My #1 Favorite Kitchen Tool (And It's Not My Knife)
What’s your favorite cooking tool, the one you invent an excuse to use? Our writer has an enduring love affair with one good teak cutting board.
Maybe it’s your granny’s Pucci espresso set from the ‘60s, or your gleaming red Dutch oven, or that foxy Japanese knife that’s mesmerizing to look at: For those of us who love to cook, there’s usually something that draws us back into the kitchen. For me, it’s simple, sturdy, functional and good-looking—a cutting board. (And before I get all breathless on you, know that I bought it with cold hard cash, don’t accept free appliances, and don’t get kickbacks!)
Proteak sells thick teak cutting boards made using “end grains,” which on a 2-by-4 are the rough ends on either side. My favorite board, which doubles as a butcher block, is five years old and measures 16” x 12” x 2”. You can find it here.It is a beauty of a thing. Sitting on top of a cheap IKEA cart, steadying it with its weight and gravitas, it glimmers in the late afternoon Brooklyn sunlight. In fact, it looks almost identical to when I bought it, making it the only five-year-old item—I’m looking at you, chipped but still lovely Staub enameled Dutch oven—I own about which I can say this.
Why do I love it so? It is sturdy as all get-out, and gorgeous. Its wood was sustainably harvested, and it requires a minimum of care. I can rest a whole roast chicken or steak on it, carve the meat, and then bring dinner directly to the table without setting out a trivet. Everything I serve looks more impressive on it, whether it’s an ad-hoc French picnic with sliced salami, cheese, and gherkins, or a loaf of homemade bread plopped next to a ramekin of butter. A handy “well” carved into the board acts as a moat for meat juices, so I don’t lose a single precious drop when I go to drain the jus to make gravy. And on the rare occasions when a few scratch marks start to show, I can rub inexpensive vegetable oil into it and watch it soak in quickly and easily, seeming to seal right back up, and looking like new again. At $99, it wasn’t cheap, but having watched every other cutting board inevitably split or warp after about a year, it was worth it.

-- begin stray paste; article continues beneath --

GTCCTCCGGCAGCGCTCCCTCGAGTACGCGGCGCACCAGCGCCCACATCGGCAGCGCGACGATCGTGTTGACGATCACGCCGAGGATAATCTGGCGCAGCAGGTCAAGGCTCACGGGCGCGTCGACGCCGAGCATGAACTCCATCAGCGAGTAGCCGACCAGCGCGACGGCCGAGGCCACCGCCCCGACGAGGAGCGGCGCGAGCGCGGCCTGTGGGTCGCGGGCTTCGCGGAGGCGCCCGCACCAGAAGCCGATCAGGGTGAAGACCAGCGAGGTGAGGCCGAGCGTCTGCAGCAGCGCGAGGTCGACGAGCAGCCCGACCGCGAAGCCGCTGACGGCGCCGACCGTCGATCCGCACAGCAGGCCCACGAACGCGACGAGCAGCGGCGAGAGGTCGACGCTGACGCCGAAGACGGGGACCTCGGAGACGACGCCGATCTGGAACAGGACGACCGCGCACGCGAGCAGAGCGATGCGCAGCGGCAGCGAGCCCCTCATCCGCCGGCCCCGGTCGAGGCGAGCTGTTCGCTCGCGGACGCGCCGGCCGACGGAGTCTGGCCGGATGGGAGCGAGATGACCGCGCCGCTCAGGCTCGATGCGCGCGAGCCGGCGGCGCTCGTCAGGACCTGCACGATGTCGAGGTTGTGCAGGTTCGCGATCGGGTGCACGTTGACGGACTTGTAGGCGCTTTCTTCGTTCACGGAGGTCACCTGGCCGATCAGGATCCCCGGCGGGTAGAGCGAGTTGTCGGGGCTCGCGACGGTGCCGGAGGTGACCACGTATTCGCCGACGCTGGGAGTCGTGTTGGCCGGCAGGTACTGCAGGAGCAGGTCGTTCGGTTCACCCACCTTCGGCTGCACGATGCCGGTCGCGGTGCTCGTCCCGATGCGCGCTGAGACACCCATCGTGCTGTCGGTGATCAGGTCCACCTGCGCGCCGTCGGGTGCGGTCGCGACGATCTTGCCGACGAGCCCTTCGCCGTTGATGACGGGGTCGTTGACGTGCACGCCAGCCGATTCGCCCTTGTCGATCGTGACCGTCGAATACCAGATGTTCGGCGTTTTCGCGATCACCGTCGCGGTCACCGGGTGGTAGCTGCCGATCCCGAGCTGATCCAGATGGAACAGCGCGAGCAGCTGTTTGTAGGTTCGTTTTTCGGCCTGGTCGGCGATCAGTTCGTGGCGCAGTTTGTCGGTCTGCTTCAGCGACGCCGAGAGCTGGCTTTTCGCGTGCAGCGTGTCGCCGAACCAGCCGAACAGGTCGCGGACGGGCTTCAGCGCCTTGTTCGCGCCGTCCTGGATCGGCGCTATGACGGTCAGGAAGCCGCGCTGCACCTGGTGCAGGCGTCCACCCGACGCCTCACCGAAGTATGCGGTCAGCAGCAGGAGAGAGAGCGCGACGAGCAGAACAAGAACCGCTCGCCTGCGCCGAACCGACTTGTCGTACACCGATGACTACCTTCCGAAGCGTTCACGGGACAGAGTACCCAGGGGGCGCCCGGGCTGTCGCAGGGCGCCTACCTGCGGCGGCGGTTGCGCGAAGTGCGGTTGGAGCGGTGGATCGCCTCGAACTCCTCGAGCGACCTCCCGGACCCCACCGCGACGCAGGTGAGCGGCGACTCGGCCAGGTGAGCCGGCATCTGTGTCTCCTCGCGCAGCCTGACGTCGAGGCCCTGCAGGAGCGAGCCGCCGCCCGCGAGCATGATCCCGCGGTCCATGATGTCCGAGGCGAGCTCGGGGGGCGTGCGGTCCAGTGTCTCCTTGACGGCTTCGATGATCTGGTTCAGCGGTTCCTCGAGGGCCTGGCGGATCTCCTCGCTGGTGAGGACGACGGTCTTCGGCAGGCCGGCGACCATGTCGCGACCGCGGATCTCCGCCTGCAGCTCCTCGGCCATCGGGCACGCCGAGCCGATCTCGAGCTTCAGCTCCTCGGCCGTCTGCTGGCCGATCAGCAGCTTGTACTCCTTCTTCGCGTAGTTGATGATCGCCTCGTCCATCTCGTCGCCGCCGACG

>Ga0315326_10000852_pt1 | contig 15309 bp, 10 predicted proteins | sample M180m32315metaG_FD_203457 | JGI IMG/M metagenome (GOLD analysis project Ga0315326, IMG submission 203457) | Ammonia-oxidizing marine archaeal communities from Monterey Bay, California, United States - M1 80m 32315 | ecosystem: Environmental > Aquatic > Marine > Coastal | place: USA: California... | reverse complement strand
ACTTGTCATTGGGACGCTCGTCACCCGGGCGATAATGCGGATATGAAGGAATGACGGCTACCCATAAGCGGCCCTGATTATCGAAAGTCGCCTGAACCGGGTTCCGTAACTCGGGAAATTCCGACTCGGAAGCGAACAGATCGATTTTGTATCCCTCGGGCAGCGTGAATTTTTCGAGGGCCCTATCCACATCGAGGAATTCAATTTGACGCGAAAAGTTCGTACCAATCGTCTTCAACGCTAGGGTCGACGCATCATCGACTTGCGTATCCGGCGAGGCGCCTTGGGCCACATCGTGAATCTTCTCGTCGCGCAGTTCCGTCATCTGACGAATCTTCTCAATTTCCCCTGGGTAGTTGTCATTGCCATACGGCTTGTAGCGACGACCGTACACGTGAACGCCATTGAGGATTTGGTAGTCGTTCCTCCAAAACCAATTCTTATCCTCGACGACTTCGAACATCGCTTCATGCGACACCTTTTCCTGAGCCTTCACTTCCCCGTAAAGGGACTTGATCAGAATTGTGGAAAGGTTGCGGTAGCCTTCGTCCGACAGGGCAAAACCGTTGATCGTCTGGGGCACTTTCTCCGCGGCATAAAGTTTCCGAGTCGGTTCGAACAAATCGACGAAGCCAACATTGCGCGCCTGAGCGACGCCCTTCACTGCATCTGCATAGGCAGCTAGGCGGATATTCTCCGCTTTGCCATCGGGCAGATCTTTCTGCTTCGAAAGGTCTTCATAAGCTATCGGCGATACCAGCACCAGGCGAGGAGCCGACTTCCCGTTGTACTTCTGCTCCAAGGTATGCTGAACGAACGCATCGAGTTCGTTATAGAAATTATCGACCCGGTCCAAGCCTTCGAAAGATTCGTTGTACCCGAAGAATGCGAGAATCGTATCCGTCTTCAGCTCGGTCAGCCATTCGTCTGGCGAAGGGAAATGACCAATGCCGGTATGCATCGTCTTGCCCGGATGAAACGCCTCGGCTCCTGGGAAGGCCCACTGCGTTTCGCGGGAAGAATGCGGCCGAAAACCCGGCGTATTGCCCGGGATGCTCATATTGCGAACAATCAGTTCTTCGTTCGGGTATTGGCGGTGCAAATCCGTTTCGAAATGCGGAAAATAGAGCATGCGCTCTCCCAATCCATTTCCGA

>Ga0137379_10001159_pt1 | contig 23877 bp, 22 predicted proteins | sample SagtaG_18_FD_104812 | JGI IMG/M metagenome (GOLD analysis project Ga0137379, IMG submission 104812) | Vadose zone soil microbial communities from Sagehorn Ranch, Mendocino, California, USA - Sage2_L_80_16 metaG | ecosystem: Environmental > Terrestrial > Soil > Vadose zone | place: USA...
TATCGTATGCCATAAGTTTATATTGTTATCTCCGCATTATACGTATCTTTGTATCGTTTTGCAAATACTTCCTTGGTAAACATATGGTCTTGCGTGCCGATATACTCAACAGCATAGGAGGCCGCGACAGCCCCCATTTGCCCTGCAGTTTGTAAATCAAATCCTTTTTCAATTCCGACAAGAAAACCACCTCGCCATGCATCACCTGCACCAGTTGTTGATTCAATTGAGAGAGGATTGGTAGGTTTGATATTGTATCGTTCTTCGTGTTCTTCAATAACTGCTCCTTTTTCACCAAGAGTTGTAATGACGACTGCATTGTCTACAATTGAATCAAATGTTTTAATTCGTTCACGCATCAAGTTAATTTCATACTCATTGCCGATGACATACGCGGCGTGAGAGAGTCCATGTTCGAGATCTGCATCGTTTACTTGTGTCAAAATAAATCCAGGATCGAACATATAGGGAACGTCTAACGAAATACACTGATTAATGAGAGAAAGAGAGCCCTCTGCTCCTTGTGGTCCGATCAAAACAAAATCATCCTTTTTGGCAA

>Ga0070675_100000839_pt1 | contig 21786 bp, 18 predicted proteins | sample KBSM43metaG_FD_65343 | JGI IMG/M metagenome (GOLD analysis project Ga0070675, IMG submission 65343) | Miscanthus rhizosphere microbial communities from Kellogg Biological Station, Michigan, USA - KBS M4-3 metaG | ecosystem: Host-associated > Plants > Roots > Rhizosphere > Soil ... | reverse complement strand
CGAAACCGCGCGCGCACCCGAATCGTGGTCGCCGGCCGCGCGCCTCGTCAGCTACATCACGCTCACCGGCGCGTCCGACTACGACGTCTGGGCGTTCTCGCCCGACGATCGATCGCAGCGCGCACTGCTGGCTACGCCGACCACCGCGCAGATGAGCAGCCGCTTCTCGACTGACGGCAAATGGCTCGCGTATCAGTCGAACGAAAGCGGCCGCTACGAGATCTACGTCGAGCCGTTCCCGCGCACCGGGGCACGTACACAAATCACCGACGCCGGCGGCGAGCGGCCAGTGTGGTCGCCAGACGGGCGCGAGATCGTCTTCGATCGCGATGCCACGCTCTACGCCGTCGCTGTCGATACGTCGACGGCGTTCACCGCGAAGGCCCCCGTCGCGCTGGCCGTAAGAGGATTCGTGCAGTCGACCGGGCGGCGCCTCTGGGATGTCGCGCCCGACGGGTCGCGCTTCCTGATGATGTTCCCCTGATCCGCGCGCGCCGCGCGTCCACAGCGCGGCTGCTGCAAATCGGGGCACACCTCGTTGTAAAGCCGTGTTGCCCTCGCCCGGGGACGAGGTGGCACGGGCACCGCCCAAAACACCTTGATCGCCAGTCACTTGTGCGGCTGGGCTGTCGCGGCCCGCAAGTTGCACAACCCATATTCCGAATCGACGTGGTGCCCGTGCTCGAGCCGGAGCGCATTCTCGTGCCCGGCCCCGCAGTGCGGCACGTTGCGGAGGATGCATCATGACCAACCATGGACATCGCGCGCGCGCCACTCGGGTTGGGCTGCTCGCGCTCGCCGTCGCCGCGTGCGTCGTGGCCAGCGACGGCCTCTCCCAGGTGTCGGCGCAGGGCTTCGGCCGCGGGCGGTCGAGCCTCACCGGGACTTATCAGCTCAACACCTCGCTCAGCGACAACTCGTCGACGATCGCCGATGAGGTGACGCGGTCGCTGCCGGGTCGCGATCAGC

In fact, Proteak’s site touts the “self-healing” quality of teak end grain, but as Berkeley, California furniture maker Alex Elsinga, owner of Teak Me Home, said, “I’ve never heard anything like that before!” (He added, “I’ve been in the business a long time, made tons of products, and never had anyone tell me ‘self-healing properties’—because if there is a self-healing property and I’m not aware of it I can market the hell out of it!”)
Elsinga makes new furniture from reclaimed teak homes that date to the 1800’s, and loves teak because “it’s one of the hardest woods out there.” Because of its density—it’s harder than oak and walnut—and its water-repellent qualities, which make it popular for boat-building, it is a common pick for high-end cutting boards. And you do need to oil it periodically, he confirms: “You need to oil any type of wood, because it’s a natural product and if you don’t oil it, it’ll eventually dry out and crack.”
So if you can afford one or have a gift certificate kicking around, I can’t recommend one of these enough. In an uncertain world, there’s a lot to be said about having something in your kitchen that soothes you, and can make chopping cauliflower or slicing bread feel downright meditative.
Alex Van Buren is a food and travel writer living in Brooklyn, New York whose work has appeared in Gourmet.com, Bon Appétit, Martha Stewart Living, Travel & Leisure, New York Magazine, and Epicurious. Follow her on Twitter and Instagram @alexvanburen.